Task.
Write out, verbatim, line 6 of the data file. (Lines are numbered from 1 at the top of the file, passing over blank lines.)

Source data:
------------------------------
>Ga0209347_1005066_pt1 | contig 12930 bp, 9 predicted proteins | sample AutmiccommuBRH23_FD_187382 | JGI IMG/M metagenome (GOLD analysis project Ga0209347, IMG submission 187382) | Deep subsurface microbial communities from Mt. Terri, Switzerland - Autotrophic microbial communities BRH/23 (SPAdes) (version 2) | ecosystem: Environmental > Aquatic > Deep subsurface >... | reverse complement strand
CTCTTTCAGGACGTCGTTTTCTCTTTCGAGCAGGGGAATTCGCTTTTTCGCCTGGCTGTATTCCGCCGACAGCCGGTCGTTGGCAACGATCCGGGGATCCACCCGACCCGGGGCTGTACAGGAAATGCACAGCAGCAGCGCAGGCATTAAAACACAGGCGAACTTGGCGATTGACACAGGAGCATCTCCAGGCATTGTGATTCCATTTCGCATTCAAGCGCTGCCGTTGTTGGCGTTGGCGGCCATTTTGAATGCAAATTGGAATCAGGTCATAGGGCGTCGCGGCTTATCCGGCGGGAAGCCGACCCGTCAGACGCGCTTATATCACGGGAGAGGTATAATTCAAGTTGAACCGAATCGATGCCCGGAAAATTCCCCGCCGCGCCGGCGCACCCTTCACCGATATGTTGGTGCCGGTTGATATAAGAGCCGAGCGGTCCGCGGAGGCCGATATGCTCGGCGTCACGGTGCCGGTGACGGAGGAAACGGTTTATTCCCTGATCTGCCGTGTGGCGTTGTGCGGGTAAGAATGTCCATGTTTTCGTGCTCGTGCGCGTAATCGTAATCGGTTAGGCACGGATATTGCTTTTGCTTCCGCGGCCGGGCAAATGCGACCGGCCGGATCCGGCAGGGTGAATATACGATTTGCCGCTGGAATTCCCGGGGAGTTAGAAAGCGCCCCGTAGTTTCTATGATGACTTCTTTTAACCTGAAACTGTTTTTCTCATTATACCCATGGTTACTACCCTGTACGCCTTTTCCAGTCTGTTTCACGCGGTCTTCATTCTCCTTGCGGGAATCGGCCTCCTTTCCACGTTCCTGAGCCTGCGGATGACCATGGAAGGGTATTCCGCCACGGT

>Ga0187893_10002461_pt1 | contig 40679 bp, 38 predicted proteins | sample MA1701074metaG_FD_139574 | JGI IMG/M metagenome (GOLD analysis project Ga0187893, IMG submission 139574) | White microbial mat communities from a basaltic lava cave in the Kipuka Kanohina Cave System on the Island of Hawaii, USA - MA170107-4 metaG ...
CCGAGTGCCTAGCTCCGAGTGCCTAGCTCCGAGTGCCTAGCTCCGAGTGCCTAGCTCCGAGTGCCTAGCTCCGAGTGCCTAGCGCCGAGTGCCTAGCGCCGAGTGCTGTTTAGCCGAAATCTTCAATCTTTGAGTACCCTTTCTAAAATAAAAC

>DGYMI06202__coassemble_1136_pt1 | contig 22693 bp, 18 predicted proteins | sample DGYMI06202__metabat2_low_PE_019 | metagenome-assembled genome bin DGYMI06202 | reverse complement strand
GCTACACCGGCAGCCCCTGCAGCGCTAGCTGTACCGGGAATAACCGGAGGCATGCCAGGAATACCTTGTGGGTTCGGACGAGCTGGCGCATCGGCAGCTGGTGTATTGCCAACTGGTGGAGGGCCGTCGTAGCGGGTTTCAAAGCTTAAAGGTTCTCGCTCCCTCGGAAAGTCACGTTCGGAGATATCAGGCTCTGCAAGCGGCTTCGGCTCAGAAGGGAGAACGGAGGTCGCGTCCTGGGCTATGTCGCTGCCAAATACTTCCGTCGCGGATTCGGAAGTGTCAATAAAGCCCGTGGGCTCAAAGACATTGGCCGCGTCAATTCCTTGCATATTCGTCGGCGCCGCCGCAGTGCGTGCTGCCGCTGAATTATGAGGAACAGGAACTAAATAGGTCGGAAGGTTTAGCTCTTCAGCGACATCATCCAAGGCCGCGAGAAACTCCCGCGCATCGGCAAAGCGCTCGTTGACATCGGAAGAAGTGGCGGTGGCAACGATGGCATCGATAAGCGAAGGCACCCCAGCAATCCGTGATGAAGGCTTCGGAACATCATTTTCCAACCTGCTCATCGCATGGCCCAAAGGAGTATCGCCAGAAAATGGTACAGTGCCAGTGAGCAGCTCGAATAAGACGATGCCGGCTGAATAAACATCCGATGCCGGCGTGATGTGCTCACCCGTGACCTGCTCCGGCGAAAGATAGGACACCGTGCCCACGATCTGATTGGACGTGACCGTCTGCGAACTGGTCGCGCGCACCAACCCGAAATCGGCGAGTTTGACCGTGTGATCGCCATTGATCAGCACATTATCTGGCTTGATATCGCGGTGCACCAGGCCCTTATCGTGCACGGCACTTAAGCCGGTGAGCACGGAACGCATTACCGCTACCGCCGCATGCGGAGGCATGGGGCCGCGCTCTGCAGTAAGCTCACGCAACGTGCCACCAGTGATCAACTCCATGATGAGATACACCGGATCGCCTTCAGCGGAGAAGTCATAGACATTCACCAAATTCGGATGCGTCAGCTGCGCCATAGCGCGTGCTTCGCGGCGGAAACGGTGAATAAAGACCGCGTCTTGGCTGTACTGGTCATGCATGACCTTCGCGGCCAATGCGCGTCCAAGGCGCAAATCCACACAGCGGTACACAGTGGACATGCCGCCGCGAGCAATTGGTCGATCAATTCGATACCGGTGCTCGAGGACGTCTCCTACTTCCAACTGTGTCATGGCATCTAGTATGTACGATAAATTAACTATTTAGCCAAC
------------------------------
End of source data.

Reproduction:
GCTACACCGGCAGCCCCTGCAGCGCTAGCTGTACCGGGAATAACCGGAGGCATGCCAGGAATACCTTGTGGGTTCGGACGAGCTGGCGCATCGGCAGCTGGTGTATTGCCAACTGGTGGAGGGCCGTCGTAGCGGGTTTCAAAGCTTAAAGGTTCTCGCTCCCTCGGAAAGTCACGTTCGGAGATATCAGGCTCTGCAAGCGGCTTCGGCTCAGAAGGGAGAACGGAGGTCGCGTCCTGGGCTATGTCGCTGCCAAATACTTCCGTCGCGGATTCGGAAGTGTCAATAAAGCCCGTGGGCTCAAAGACATTGGCCGCGTCAATTCCTTGCATATTCGTCGGCGCCGCCGCAGTGCGTGCTGCCGCTGAATTATGAGGAACAGGAACTAAATAGGTCGGAAGGTTTAGCTCTTCAGCGACATCATCCAAGGCCGCGAGAAACTCCCGCGCATCGGCAAAGCGCTCGTTGACATCGGAAGAAGTGGCGGTGGCAACGATGGCATCGATAAGCGAAGGCACCCCAGCAATCCGTGATGAAGGCTTCGGAACATCATTTTCCAACCTGCTCATCGCATGGCCCAAAGGAGTATCGCCAGAAAATGGTACAGTGCCAGTGAGCAGCTCGAATAAGACGATGCCGGCTGAATAAACATCCGATGCCGGCGTGATGTGCTCACCCGTGACCTGCTCCGGCGAAAGATAGGACACCGTGCCCACGATCTGATTGGACGTGACCGTCTGCGAACTGGTCGCGCGCACCAACCCGAAATCGGCGAGTTTGACCGTGTGATCGCCATTGATCAGCACATTATCTGGCTTGATATCGCGGTGCACCAGGCCCTTATCGTGCACGGCACTTAAGCCGGTGAGCACGGAACGCATTACCGCTACCGCCGCATGCGGAGGCATGGGGCCGCGCTCTGCAGTAAGCTCACGCAACGTGCCACCAGTGATCAACTCCATGATGAGATACACCGGATCGCCTTCAGCGGAGAAGTCATAGACATTCACCAAATTCGGATGCGTCAGCTGCGCCATAGCGCGTGCTTCGCGGCGGAAACGGTGAATAAAGACCGCGTCTTGGCTGTACTGGTCATGCATGACCTTCGCGGCCAATGCGCGTCCAAGGCGCAAATCCACACAGCGGTACACAGTGGACATGCCGCCGCGAGCAATTGGTCGATCAATTCGATACCGGTGCTCGAGGACGTCTCCTACTTCCAACTGTGTCATGGCATCTAGTATGTACGATAAATTAACTATTTAGCCAAC